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From tweet to three-book deal, this author wants to transform the fantasy genre

JUANA SUMMERS, HOST:

The new young adult novel "Blood At The Root" follows a Black teen learning to harness his ancestral magic. But before it was a novel, it was a failed TV pilot. And before it was a failed TV pilot, it was a tweet. NPR's Kathryn Fink spoke with LaDarrion Williams about publishing his debut.

KATHRYN FINK, BYLINE: In early 2020, LaDarrion Williams was killing time on Twitter.

LADARRION WILLIAMS: I just randomly tweeted. I was just like, yo, like, what if Harry Potter went to an HBC in the South?

FINK: He didn't expect that to resonate, but people were ravenous for more fantasy stories centering Black characters.

WILLIAMS: The tweet kind of, like, just blew up everywhere, and that's when people were like, oh, my gosh, you got to make it. You know, you got to write that story.

FINK: So he did - as a TV pilot. He even shot a short film in LA, and he was sure this would be his big break.

WILLIAMS: I thought Hollywood was going to come calling, and they didn't (laughter). You know, 'cause I thought - I was like, well, I got the viral tweet. I got the viral short film and the screenplay. But that didn't happen, and that sent me into a spiral, you know, like, a really bad depression.

FINK: Eventually, a friend suggested a pivot - skip the screenplay, write the story as a novel. Williams was resistant. He didn't think the publishing industry would want this kind of story. But he did some market research at a Barnes & Noble in Burbank.

WILLIAMS: I said, hey, I'm just wanting to see, you know, some young adult fantasy but with a Black boy lead who just has magic and, you know, gets to cast spells. We walked over to the section, and she was like, oh, my gosh, like, we really don't have anything with a Black boy lead that's not really dealing with, you know, racism or police brutality. And so that's when I decided to go back home, lock myself in my apartment for 12 days straight, living off of Oreos and Cheez-Its. And I wrote the first draft of "Blood At The Root," the novel.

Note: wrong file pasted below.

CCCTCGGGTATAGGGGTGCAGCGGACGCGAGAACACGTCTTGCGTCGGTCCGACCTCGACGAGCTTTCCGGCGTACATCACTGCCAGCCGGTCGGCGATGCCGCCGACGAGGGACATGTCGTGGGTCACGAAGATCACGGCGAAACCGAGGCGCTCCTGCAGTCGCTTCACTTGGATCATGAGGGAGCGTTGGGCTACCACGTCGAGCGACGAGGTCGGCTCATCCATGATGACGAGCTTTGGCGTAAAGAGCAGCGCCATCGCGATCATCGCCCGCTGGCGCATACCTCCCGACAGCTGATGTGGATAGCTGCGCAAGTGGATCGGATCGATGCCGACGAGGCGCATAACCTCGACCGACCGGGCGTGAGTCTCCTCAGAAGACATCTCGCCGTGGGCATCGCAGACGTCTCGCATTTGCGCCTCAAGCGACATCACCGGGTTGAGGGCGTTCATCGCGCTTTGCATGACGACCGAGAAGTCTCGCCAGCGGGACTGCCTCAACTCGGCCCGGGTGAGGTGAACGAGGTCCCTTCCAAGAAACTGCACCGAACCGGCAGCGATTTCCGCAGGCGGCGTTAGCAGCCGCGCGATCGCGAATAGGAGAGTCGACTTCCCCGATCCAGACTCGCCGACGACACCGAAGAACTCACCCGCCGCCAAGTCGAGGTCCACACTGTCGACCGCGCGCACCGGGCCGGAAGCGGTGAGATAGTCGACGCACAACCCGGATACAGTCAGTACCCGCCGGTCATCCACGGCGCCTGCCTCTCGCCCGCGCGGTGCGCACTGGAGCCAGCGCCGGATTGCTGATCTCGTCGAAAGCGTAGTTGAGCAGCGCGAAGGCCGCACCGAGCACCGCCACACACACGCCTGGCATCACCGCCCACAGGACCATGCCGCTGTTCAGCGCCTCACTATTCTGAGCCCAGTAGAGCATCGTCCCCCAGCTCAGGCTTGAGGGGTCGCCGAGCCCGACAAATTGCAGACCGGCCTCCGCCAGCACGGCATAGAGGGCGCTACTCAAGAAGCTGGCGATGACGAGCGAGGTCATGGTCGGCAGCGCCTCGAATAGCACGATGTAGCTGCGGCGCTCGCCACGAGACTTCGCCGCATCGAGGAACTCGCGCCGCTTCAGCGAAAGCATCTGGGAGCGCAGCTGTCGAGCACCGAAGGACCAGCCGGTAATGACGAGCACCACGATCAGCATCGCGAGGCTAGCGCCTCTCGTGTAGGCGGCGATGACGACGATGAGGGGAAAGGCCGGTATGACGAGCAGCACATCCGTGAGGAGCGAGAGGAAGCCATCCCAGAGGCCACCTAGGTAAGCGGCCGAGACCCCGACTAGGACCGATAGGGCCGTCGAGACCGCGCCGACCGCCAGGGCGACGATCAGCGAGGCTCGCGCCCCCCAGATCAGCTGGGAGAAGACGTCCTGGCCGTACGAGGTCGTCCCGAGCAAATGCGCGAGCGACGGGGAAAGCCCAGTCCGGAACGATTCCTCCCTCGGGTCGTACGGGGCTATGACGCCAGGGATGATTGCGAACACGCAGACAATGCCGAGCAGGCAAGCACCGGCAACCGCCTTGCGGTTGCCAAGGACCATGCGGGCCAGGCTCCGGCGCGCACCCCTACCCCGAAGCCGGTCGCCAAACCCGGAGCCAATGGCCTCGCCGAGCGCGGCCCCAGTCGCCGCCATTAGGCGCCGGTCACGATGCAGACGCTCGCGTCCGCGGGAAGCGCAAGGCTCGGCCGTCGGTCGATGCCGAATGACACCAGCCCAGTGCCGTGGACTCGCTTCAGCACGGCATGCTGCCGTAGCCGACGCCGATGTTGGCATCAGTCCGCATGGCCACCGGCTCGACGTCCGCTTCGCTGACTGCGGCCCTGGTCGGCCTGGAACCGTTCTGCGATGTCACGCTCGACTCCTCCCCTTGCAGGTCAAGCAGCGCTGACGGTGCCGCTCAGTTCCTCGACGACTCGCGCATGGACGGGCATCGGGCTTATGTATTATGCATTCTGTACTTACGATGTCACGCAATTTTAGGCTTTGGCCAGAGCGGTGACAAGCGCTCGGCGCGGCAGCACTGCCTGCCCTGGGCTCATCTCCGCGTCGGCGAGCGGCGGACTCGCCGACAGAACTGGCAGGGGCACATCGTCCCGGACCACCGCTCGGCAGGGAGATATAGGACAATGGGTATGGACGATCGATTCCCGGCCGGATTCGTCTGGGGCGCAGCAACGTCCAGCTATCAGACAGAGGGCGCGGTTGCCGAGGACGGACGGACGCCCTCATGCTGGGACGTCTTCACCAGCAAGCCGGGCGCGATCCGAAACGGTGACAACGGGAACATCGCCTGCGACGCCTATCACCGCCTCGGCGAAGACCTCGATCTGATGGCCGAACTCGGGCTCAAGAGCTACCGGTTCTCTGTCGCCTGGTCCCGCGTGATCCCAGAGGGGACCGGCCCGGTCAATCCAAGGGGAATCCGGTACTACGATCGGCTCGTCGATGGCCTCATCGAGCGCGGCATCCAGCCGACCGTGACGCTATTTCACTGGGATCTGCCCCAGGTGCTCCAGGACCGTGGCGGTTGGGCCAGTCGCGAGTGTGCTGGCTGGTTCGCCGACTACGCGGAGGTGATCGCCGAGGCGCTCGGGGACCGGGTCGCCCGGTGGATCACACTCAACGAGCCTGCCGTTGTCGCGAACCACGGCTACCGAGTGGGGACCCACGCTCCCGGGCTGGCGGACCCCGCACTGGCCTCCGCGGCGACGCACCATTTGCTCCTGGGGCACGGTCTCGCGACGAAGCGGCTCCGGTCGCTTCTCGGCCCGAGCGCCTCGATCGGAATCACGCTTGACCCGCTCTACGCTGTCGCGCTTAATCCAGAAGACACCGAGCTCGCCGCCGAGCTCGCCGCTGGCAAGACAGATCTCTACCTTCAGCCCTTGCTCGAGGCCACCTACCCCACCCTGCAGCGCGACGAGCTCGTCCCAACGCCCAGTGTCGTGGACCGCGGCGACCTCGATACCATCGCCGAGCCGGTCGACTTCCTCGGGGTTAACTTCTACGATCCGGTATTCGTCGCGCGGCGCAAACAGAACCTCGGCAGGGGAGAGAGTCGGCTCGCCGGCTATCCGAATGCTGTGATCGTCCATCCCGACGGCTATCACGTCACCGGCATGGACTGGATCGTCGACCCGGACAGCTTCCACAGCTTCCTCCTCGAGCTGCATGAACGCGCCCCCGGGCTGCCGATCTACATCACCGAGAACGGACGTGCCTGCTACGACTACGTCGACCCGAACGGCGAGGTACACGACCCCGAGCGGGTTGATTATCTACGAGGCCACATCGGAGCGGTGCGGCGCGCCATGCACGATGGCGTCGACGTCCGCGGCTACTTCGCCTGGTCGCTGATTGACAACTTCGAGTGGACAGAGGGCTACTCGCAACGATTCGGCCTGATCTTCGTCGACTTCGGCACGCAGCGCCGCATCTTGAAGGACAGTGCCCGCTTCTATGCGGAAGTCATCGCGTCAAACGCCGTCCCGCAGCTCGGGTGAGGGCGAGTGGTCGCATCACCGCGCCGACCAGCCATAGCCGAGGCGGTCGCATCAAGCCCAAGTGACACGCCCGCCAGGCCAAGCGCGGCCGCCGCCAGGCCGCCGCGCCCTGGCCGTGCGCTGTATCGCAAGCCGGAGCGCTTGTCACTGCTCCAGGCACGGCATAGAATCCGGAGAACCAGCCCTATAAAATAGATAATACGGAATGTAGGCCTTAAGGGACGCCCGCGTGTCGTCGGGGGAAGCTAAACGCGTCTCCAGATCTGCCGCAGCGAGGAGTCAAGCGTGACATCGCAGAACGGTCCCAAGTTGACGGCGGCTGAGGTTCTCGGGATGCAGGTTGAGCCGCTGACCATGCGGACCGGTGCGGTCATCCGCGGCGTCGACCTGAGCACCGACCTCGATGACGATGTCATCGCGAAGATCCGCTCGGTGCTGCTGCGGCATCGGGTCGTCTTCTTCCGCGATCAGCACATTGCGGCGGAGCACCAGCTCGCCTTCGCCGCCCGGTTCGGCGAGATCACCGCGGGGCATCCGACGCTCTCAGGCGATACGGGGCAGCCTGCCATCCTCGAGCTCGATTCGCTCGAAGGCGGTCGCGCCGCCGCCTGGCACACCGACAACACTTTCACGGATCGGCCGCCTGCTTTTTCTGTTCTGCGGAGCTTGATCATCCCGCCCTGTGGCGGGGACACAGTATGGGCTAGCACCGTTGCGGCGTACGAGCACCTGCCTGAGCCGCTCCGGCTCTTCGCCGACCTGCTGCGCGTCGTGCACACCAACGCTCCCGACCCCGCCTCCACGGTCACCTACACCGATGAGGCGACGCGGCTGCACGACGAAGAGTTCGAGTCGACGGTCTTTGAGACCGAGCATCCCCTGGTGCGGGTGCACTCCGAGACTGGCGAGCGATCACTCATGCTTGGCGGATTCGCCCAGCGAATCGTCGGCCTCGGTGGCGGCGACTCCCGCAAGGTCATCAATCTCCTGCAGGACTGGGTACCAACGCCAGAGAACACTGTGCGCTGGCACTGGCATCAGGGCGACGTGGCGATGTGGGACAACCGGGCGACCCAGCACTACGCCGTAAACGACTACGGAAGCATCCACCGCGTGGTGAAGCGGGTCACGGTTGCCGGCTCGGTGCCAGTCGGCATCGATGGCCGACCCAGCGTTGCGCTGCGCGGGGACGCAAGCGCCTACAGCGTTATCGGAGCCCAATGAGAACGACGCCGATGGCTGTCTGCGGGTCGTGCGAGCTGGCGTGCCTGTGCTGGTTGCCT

FINK: "Blood At The Root" follows 17-year-old Malik Baron to a fictional HBCU called Caiman University. It's full of secret powers and feuding covens, but also block parties and dorm rooms. Williams wanted to draw on the type of community HBCUs create for Black students. But in real life, he never attended one.

WILLIAMS: It was kind of my biggest regret, you know, and - of not attending. And so it's kind of like healing that regret a little bit. So that's why I set it at a magical HBCU.

FINK: He says he wrote "Blood At The Root" so that young Black readers can experience all sorts of versions of themselves in the fantasy genre. And...

WILLIAMS: One of my nonnegotiables was to have a Black boy on the cover because imagery is very powerful. It was very meticulous, the way I wanted to have him in a hoodie, you know, because a hoodie on a Black boy has been criminalized since the Trayvon Martin case. And so now you get to see this Black boy standing on the same soil that his ancestors fought and bled on, and he is literally the amalgamation of his ancestors' wildest dreams.

FINK: Williams is now tackling the rest of the trilogy. And as for a screen adaptation?

WILLIAMS: Now Hollywood is saying, hmm, hey, can we have a meeting? So I will say that a TV show is in the works.

FINK: So stay tuned. Kathryn Fink, NPR News. Transcript provided by NPR, Copyright NPR.

NPR transcripts are created on a rush deadline by an NPR contractor. This text may not be in its final form and may be updated or revised in the future. Accuracy and availability may vary. The authoritative record of NPR’s programming is the audio record.

Kathryn Fink
Kathryn Fink is a producer with NPR's All Things Considered.